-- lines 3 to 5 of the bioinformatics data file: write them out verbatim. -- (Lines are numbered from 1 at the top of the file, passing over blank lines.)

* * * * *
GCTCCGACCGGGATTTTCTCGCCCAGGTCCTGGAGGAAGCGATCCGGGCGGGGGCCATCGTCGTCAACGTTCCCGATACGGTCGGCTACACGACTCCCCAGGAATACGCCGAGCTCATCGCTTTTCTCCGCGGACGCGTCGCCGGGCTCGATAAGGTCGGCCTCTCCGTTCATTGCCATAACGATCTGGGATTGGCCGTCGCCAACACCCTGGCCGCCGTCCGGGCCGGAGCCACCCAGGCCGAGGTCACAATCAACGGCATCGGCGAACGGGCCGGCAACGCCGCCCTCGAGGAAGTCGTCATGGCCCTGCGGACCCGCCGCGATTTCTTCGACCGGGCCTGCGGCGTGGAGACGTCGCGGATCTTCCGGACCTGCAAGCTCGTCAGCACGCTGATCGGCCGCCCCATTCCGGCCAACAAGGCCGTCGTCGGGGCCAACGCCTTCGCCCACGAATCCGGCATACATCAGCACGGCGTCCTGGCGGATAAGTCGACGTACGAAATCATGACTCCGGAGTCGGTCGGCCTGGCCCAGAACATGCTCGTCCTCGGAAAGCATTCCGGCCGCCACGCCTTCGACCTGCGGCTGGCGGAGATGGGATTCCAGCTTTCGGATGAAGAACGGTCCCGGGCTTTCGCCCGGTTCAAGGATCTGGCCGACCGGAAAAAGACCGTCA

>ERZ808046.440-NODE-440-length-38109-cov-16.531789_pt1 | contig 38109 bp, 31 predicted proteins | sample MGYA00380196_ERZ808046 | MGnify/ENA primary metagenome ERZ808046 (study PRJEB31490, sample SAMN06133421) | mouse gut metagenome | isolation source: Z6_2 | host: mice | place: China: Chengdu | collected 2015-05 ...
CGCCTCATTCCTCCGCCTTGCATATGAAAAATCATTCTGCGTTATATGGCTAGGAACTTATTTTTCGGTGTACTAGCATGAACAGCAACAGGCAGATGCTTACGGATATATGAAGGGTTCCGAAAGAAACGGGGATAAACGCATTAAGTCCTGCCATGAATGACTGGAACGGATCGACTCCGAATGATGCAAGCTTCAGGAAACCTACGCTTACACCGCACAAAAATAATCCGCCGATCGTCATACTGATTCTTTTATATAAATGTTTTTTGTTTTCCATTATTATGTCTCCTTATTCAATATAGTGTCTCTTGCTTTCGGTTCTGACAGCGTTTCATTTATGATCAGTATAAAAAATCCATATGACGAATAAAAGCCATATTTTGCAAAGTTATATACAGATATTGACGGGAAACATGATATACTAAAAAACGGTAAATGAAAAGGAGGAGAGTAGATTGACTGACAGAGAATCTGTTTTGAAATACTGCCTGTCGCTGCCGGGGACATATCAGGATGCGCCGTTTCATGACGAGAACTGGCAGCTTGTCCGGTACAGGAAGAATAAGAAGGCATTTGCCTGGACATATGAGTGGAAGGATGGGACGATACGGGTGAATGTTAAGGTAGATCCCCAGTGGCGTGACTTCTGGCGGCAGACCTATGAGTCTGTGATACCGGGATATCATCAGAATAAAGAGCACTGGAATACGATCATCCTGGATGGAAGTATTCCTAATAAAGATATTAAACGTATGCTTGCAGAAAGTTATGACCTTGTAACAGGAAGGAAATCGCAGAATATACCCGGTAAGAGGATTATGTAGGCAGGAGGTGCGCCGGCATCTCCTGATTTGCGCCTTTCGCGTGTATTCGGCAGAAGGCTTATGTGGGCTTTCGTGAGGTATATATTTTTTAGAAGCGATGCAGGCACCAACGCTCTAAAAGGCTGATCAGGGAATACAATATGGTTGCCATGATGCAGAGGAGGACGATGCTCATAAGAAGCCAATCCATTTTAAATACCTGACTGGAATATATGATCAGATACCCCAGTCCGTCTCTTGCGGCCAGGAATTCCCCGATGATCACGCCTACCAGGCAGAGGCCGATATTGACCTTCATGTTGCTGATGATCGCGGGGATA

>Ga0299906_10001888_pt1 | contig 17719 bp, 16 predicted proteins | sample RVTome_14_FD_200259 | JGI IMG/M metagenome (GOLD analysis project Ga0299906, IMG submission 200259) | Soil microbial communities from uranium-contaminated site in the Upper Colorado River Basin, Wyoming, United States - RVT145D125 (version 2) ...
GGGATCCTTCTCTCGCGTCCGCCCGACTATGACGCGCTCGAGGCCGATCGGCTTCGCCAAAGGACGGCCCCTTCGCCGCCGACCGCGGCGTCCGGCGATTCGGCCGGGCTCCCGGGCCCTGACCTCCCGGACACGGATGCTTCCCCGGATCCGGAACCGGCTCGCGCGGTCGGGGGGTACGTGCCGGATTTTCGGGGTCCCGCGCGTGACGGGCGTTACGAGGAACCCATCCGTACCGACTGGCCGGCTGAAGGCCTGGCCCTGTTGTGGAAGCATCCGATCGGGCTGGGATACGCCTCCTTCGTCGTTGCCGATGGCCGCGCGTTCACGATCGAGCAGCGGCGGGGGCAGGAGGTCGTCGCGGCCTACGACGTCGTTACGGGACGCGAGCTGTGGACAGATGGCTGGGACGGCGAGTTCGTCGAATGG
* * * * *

CGCCTCATTCCTCCGCCTTGCATATGAAAAATCATTCTGCGTTATATGGCTAGGAACTTATTTTTCGGTGTACTAGCATGAACAGCAACAGGCAGATGCTTACGGATATATGAAGGGTTCCGAAAGAAACGGGGATAAACGCATTAAGTCCTGCCATGAATGACTGGAACGGATCGACTCCGAATGATGCAAGCTTCAGGAAACCTACGCTTACACCGCACAAAAATAATCCGCCGATCGTCATACTGATTCTTTTATATAAATGTTTTTTGTTTTCCATTATTATGTCTCCTTATTCAATATAGTGTCTCTTGCTTTCGGTTCTGACAGCGTTTCATTTATGATCAGTATAAAAAATCCATATGACGAATAAAAGCCATATTTTGCAAAGTTATATACAGATATTGACGGGAAACATGATATACTAAAAAACGGTAAATGAAAAGGAGGAGAGTAGATTGACTGACAGAGAATCTGTTTTGAAATACTGCCTGTCGCTGCCGGGGACATATCAGGATGCGCCGTTTCATGACGAGAACTGGCAGCTTGTCCGGTACAGGAAGAATAAGAAGGCATTTGCCTGGACATATGAGTGGAAGGATGGGACGATACGGGTGAATGTTAAGGTAGATCCCCAGTGGCGTGACTTCTGGCGGCAGACCTATGAGTCTGTGATACCGGGATATCATCAGAATAAAGAGCACTGGAATACGATCATCCTGGATGGAAGTATTCCTAATAAAGATATTAAACGTATGCTTGCAGAAAGTTATGACCTTGTAACAGGAAGGAAATCGCAGAATATACCCGGTAAGAGGATTATGTAGGCAGGAGGTGCGCCGGCATCTCCTGATTTGCGCCTTTCGCGTGTATTCGGCAGAAGGCTTATGTGGGCTTTCGTGAGGTATATATTTTTTAGAAGCGATGCAGGCACCAACGCTCTAAAAGGCTGATCAGGGAATACAATATGGTTGCCATGATGCAGAGGAGGACGATGCTCATAAGAAGCCAATCCATTTTAAATACCTGACTGGAATATATGATCAGATACCCCAGTCCGTCTCTTGCGGCCAGGAATTCCCCGATGATCACGCCTACCAGGCAGAGGCCGATATTGACCTTCATGTTGCTGATGATCGCGGGGATA

>Ga0299906_10001888_pt1 | contig 17719 bp, 16 predicted proteins | sample RVTome_14_FD_200259 | JGI IMG/M metagenome (GOLD analysis project Ga0299906, IMG submission 200259) | Soil microbial communities from uranium-contaminated site in the Upper Colorado River Basin, Wyoming, United States - RVT145D125 (version 2) ...
GGGATCCTTCTCTCGCGTCCGCCCGACTATGACGCGCTCGAGGCCGATCGGCTTCGCCAAAGGACGGCCCCTTCGCCGCCGACCGCGGCGTCCGGCGATTCGGCCGGGCTCCCGGGCCCTGACCTCCCGGACACGGATGCTTCCCCGGATCCGGAACCGGCTCGCGCGGTCGGGGGGTACGTGCCGGATTTTCGGGGTCCCGCGCGTGACGGGCGTTACGAGGAACCCATCCGTACCGACTGGCCGGCTGAAGGCCTGGCCCTGTTGTGGAAGCATCCGATCGGGCTGGGATACGCCTCCTTCGTCGTTGCCGATGGCCGCGCGTTCACGATCGAGCAGCGGCGGGGGCAGGAGGTCGTCGCGGCCTACGACGTCGTTACGGGACGCGAGCTGTGGACAGATGGCTGGGACGGCGAGTTCGTCGAATGG